Assessment ASF in wild boar in Belgium
Three of the adult wild boar found dead were in a state of decomposition; the third animal was a young weakened animal which was shot dead. This marks the first identification of ASF in wild boar or domestic pigs in Western Europe in several years. The source of virus incursion has not been confirmed, and investigations are continuing.
At present, there is no further information on how disease has been introduced into this area. It is not believed to have been through movement of wild boar as there are no known cases in close proximity to this area of Belgium. Given the distance between other confirmed cases of ASF in wild boar, it is most likely that infection has been introduced by movement of fomites or infected meat products from ASF-infected areas, in other words, human mediated.
It is important to highlight that all products of porcine origin (including wild boar), unless processed in a certain way, is a high risk commodity from affected areas. These products include fresh or frozen pig meat, salamis and hams, skins and bristles, germinal products, live animals, hunting trophies and any equipment which has had contact with an affected animal or the environment where they are found.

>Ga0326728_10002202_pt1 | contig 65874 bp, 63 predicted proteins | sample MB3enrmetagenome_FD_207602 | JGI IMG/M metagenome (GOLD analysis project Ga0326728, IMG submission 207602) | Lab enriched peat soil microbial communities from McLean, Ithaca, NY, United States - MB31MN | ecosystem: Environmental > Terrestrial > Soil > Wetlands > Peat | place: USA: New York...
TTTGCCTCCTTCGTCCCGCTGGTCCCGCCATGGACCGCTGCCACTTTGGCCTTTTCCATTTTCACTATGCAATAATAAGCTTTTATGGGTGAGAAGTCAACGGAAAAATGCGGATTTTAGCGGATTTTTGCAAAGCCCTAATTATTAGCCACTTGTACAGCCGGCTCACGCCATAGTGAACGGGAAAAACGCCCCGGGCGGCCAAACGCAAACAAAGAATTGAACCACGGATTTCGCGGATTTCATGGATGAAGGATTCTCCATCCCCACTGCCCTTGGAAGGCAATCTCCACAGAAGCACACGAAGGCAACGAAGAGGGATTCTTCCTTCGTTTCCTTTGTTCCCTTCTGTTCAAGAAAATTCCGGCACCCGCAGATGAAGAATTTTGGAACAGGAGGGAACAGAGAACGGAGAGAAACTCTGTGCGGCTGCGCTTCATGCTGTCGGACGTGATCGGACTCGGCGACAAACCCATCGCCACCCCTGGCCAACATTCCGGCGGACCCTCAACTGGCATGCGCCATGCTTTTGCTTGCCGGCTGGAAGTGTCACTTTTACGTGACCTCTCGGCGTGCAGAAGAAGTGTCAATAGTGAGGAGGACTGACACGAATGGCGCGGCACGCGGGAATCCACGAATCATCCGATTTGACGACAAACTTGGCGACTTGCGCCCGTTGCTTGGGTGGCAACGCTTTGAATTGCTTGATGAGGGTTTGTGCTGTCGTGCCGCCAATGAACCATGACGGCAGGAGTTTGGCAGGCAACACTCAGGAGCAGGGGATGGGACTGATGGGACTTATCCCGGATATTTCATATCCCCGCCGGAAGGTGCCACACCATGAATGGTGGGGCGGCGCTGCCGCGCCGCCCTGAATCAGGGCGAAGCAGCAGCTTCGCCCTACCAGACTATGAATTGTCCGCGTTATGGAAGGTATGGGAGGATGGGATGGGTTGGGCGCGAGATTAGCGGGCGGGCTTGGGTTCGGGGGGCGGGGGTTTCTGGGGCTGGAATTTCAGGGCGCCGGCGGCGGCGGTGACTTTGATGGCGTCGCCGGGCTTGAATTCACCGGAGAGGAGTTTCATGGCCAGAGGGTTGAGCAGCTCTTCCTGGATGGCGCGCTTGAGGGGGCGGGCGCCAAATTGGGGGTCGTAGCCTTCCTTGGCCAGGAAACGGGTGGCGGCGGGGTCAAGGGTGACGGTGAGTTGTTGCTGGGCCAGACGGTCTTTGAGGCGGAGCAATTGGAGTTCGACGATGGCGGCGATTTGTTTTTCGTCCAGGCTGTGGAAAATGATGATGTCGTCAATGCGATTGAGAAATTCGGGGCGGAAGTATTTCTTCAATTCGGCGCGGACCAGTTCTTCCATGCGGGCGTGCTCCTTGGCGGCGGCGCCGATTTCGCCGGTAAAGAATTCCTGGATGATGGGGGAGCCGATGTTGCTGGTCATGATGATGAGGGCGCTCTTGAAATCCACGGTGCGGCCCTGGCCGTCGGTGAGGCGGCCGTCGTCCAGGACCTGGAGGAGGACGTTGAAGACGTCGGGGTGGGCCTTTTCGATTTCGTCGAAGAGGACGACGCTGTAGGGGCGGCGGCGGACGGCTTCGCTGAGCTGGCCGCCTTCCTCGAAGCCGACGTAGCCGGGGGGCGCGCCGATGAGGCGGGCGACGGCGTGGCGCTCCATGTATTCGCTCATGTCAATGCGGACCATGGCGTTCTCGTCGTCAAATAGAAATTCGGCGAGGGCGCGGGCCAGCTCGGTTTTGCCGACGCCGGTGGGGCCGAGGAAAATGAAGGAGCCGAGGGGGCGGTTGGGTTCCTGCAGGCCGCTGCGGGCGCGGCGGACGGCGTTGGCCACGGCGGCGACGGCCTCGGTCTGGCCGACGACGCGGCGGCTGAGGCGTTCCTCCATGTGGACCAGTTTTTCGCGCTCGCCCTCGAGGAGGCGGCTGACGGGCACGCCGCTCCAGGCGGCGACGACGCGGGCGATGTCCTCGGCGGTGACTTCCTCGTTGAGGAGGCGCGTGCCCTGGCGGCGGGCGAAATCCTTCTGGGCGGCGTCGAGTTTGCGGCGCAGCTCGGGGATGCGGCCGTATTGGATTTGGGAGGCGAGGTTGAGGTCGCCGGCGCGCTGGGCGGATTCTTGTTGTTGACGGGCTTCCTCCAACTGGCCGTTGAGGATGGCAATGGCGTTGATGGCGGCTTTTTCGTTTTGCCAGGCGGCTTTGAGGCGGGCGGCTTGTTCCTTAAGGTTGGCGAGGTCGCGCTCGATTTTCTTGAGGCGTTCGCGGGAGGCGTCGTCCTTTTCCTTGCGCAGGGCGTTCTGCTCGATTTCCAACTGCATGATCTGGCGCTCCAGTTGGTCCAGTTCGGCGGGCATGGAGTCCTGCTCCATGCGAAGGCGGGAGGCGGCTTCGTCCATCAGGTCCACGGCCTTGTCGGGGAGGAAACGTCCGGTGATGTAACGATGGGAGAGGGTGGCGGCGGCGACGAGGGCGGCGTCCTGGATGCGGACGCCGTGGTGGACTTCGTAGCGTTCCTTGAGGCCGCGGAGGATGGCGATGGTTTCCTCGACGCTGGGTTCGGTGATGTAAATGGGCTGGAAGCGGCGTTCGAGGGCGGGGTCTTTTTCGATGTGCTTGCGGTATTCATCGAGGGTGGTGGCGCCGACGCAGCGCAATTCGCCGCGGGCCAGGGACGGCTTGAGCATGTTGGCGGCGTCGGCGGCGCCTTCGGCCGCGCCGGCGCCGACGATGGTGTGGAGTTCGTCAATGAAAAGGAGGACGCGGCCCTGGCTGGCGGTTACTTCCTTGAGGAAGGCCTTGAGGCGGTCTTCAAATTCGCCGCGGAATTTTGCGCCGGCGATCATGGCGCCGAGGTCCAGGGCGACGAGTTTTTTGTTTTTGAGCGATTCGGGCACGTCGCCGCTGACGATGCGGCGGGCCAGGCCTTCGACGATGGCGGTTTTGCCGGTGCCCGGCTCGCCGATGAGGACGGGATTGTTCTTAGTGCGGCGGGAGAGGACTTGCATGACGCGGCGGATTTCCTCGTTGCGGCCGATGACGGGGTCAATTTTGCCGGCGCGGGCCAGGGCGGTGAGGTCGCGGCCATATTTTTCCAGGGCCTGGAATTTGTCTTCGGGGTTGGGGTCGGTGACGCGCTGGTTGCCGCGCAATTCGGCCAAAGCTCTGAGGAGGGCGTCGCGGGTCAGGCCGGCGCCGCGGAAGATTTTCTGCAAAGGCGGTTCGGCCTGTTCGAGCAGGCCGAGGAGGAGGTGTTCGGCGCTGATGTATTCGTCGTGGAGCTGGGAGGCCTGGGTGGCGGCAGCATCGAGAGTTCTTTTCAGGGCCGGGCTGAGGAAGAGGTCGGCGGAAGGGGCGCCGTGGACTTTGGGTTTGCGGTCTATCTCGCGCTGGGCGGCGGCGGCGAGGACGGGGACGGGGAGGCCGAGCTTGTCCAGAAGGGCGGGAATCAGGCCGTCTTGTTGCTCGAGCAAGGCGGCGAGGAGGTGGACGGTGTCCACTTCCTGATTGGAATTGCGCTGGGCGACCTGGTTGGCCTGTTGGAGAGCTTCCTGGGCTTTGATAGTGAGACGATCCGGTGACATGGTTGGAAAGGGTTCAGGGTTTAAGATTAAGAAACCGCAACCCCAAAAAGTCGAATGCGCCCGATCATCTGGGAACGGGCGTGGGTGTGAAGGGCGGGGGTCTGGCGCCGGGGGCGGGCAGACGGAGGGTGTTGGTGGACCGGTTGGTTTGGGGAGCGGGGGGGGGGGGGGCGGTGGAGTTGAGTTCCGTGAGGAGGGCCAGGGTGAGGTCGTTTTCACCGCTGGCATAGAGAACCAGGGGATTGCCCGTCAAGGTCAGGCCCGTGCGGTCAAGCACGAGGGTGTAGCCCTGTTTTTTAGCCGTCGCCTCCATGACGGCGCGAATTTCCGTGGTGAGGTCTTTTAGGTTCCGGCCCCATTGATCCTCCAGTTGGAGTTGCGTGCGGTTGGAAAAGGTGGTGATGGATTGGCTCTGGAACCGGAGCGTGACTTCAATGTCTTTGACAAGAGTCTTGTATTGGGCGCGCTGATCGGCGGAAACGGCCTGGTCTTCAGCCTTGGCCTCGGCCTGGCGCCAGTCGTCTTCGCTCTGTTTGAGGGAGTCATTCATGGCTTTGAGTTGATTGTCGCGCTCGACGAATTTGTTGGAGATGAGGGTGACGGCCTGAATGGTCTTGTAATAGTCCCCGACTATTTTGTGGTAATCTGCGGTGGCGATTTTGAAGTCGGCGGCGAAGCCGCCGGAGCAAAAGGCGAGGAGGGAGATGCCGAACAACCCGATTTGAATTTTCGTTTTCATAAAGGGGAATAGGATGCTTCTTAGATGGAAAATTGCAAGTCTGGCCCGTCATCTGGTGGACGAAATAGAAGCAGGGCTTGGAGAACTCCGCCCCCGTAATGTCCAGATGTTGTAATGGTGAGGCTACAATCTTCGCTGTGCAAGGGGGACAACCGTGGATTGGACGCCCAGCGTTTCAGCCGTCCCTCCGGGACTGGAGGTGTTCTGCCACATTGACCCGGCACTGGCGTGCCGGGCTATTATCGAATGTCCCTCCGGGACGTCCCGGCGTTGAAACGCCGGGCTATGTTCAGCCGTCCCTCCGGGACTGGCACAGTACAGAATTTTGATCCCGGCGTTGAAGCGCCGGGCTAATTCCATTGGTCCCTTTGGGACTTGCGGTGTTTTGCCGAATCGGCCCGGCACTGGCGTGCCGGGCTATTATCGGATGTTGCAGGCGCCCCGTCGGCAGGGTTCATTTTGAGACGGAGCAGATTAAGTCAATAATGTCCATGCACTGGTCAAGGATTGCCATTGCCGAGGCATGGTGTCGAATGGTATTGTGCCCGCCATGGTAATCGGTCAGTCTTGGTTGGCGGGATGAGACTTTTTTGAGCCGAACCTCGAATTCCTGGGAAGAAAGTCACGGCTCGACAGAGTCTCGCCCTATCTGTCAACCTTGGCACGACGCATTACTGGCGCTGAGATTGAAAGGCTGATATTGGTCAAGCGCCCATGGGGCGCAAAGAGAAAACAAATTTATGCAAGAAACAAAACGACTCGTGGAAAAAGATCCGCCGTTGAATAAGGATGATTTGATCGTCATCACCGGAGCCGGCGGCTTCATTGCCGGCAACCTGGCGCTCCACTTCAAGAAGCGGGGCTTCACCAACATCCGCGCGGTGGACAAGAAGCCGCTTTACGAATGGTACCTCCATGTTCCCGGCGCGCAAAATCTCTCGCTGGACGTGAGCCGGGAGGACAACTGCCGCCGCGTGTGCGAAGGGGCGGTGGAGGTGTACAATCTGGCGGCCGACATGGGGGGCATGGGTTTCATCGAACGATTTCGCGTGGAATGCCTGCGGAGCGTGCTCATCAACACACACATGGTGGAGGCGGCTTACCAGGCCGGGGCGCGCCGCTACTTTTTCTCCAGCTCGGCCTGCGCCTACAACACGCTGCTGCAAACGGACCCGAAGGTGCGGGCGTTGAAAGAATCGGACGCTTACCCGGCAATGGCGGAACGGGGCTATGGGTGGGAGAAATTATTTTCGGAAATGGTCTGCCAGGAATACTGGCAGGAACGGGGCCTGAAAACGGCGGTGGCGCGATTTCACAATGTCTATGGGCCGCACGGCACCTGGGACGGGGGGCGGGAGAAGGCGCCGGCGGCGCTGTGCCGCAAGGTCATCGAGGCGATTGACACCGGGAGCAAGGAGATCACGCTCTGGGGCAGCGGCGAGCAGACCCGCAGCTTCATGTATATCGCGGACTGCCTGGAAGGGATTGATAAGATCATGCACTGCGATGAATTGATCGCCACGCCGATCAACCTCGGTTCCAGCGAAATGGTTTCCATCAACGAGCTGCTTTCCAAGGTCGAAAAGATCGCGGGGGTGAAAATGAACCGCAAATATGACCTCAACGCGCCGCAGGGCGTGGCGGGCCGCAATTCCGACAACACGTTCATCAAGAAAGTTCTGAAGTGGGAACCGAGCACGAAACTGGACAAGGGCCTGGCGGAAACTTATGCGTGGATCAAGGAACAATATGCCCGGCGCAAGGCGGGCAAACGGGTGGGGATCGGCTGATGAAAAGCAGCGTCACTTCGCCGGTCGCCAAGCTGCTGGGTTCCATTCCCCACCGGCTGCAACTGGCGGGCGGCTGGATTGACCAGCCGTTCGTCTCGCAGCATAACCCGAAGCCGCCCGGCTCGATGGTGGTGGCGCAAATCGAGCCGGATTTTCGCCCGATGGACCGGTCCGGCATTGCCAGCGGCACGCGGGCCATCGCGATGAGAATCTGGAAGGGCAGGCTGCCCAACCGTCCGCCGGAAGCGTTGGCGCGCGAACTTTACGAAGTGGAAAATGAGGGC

The European Commission has confirmed that interim protective measures under 2002/60/EC Article 15 are in place, delineated by the border with Luxembourg and France, but further measures will be discussed at the Standing Committee on Plant, Animals, Food and Feed meeting next week.
These cases reported in wild boar are concerning as there are large numbers of wild boar in this area, crossing EU borders, which is forested. Eradication will be a challenge to be met through close collaboration and information sharing between those Member States at risk.
Pig keepers and veterinarians should remind themselves of the clinical signs for ASF and images and descriptions of clinical signs and pathology of ASF.